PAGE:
Filmmaker Tom Getty comes up with his bravest film to date where he proves he truly is a jack-of-all-trades with this independent action thriller.
Ryan Taylor is a man who has found himself in a situation he never imagined. While on a bus in Pittsburgh, he meets a woman named Amanda and after a conversation, she gives him her number. Or so he thinks. When he dials the number, a bomb goes off in the Snyder Building and Ryan soon finds himself arrested and interrogated by FBI Agent Ron Carter. Not too long after the bombing, the masked leader of the terrorist group responsible arrives on television and declares war.
Ryan, who is an ex-Marine, makes his escape and begins a mission to clear his name. Using various methods as well as escape, Ryan finds leads into the ones responsible for his framing. When the President of the United States arrives to Pittsburgh, a major incident occurs and despite Ryan’s plea to Carter to warn everyone, the President finds himself kidnapped by the terrorist leader. When Ryan successfully finds the President, he learns that he has been strapped to a nuclear bomb and with two hours on the clock, Ryan will find himself forced to make a decision that could change an impact not only on Pittsburgh, but the United States as a whole.
Originally titled Rising Fear, but changed as somewhat a way to make a connection to the Millennium film series starring Gerard Butler, this low-budget action film from filmmaker Tom Getty actually is quite above average with Getty using his budget quite right. Getty truly proves himself to be a jack-of-all-trades as he directs, produces, write the script, did the cinematography, and editing himself as well as take the role of ex-Marine turned hero Ryan Taylor.
What makes this stand out is the screenplay of the film, which starts out with Ryan being forced into one situation then brings twists and turns that force Ryan into an even bigger situation than expected. This film would be a good companion piece to the recent Mike Norris-directed Armageddon with its central theme of America being threatened or changed with the unlikeliest of heroes forced to defend themselves in the name of the United States. The twists and turns in Getty’s script will make you not want to leave your seat and make you want to see what will happen next.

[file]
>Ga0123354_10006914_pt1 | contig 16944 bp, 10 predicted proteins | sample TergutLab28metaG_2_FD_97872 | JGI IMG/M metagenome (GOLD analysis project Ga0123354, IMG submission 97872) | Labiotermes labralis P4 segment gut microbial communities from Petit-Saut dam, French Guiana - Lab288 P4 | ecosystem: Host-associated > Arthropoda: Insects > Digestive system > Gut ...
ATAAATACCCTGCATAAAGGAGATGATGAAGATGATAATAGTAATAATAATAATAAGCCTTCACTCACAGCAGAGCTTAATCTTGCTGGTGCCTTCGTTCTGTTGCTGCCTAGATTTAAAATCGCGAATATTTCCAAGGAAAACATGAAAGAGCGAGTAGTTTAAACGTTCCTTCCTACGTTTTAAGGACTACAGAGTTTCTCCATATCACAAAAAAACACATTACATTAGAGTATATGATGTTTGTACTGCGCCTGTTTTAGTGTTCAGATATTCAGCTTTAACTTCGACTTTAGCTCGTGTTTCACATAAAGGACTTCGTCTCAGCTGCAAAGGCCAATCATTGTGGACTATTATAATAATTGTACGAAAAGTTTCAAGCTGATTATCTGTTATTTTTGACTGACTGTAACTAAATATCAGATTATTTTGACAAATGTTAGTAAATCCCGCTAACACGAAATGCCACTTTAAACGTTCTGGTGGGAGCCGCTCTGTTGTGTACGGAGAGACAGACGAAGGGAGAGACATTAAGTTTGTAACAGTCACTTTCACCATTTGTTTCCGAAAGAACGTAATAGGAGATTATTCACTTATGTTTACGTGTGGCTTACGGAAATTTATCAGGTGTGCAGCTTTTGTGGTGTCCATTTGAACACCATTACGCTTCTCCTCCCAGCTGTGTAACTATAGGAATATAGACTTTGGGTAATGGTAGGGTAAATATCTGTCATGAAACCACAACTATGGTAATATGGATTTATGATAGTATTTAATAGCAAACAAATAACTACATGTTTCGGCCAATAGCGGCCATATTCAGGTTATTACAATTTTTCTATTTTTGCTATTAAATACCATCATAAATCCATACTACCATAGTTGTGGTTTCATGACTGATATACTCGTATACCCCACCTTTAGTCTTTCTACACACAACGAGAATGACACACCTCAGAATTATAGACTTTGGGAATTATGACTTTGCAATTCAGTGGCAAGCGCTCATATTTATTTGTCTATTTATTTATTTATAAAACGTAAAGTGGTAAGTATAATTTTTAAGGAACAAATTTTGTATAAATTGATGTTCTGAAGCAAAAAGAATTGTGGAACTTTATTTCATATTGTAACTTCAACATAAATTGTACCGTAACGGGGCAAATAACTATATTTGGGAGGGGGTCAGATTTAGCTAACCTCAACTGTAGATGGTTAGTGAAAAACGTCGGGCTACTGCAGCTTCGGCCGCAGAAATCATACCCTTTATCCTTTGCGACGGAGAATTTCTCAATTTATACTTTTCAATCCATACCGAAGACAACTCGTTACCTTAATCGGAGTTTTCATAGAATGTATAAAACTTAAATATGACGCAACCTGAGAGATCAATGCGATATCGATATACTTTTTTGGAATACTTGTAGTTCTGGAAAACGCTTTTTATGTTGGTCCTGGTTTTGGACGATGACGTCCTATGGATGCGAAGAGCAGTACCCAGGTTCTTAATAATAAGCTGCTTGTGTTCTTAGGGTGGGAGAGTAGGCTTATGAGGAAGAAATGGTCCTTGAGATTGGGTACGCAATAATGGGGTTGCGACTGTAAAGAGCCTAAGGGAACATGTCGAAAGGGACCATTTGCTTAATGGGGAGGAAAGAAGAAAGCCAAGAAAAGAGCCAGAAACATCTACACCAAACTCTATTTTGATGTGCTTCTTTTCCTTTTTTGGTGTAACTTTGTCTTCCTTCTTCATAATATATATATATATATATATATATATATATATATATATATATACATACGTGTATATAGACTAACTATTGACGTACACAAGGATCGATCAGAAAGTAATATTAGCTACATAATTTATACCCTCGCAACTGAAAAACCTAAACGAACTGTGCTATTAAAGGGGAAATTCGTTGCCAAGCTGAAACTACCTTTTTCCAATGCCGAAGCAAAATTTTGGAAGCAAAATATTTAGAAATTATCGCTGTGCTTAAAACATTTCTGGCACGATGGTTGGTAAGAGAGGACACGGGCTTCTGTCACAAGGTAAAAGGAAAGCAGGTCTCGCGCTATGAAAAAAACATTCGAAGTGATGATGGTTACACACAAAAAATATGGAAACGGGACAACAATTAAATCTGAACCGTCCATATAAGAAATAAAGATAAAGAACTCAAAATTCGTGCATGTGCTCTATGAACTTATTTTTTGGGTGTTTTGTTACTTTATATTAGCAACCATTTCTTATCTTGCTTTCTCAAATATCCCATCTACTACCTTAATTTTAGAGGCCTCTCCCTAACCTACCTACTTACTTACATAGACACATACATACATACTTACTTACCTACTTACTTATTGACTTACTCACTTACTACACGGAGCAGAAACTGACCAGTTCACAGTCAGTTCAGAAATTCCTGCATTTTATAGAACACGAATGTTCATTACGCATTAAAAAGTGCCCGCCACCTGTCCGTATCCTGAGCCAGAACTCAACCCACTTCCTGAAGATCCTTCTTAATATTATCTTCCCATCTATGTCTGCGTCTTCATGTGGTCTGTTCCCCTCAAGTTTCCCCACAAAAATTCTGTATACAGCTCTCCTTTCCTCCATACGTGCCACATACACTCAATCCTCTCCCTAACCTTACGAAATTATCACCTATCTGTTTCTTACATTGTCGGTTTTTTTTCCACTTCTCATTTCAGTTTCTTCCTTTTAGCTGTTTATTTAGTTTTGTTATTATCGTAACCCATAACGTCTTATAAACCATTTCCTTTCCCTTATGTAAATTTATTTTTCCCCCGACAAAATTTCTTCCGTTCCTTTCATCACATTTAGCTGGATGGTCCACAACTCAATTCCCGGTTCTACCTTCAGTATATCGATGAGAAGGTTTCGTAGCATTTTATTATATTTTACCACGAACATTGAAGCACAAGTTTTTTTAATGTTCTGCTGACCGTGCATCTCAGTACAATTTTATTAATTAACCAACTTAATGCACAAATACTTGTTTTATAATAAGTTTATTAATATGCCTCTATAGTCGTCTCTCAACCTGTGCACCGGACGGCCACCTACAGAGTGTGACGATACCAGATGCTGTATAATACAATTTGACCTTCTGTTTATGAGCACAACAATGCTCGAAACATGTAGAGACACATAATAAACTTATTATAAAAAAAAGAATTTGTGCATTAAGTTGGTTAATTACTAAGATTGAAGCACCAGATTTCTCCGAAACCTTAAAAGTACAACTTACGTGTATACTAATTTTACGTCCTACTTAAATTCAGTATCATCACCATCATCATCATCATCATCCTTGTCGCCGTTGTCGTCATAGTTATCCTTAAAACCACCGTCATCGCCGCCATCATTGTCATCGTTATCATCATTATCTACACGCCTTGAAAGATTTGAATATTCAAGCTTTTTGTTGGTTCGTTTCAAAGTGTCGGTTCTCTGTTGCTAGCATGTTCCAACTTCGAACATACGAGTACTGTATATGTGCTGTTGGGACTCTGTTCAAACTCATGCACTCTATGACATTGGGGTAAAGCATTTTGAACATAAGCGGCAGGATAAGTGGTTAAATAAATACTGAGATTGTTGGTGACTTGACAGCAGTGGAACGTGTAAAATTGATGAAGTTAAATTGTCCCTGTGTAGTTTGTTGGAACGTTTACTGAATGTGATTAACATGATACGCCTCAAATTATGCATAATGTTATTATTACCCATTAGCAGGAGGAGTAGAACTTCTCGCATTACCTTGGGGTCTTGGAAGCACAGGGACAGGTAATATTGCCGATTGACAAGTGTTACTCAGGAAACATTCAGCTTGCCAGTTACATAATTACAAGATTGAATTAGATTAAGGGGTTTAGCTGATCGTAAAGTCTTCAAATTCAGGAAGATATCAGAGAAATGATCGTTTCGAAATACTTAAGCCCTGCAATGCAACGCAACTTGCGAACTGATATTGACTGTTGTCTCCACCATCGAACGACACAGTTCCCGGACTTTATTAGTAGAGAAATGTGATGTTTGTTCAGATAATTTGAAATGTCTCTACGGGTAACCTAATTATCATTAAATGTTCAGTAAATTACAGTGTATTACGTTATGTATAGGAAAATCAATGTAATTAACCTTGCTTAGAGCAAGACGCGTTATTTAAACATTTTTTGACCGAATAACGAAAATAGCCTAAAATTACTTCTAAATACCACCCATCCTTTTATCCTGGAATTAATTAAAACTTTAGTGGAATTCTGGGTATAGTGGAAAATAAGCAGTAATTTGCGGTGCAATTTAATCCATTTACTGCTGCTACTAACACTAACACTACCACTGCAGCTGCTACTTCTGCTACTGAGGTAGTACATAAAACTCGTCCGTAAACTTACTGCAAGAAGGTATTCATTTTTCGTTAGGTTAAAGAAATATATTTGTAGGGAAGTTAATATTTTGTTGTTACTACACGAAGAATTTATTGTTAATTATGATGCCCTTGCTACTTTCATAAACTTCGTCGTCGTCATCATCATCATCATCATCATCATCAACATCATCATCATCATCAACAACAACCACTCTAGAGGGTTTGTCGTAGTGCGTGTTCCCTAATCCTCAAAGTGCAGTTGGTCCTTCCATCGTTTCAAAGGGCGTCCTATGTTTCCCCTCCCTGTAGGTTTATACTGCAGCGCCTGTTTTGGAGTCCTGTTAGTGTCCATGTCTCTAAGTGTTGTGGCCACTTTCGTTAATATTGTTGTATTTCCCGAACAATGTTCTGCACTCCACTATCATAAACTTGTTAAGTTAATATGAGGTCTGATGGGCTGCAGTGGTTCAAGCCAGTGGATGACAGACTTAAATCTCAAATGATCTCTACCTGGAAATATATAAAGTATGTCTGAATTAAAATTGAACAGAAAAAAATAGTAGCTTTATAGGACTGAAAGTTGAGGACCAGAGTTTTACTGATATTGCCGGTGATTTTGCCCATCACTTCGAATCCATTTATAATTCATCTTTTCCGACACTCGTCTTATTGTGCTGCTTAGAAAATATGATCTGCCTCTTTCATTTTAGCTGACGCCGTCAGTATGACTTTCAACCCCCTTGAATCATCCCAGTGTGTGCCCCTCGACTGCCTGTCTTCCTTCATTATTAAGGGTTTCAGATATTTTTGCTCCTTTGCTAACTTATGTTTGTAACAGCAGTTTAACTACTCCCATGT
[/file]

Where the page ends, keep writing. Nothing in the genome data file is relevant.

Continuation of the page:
Curtis Caldwell brings some very good support in the role of “frenemy” FBI Agent Carter, who starts off thinking Ryan is the enemy but soon learns Ryan may not be who he actually seems in terms of a bad guy. Philip Lewis brings something interesting to his role of terrorist leader Razanov, who looks like a rip-off of Tom Hardy’s take on Bane in The Dark Knight Rises. However, when Razanov is revealed under the mask, it is quite hideous as if he looks like the lead zombie in the Norwegian horror film Dead Snow.
The action is pretty good for what it is. There aren’t many fisticuffs, but more of the firepower kind of action. However, the mystery involving the bomb strapping leads to some more twists and turns about the major players involved with the film having a nearly French New Wave ambiguous style finale, but makes its point.
America Has Fallen is a pretty above-average indie action film from Tom Getty, who makes the most of his budget and still has a high-level script full of major twists that will keep you watching rather than make you run away.
WFG RATING: A
Uncork’d Entertainment presents a High Octane Film presentation of an Acrolight Films production. Director: Tom Getty. Producer: Tom Getty. Writer: Tom Getty. Cinematography: Tom Getty. Editing: Tom Getty
Cast: Tom Getty, Curtis Caldwell, Philip Lewis, Eamon McGee, Kirsten Meehan, Chuck Getty, Michael Hoover, Ian O’Brien, Louis Merriman, William Diefenderfer, E.R. Mike Walker.
The film will be released on Video on Demand platforms on July 4.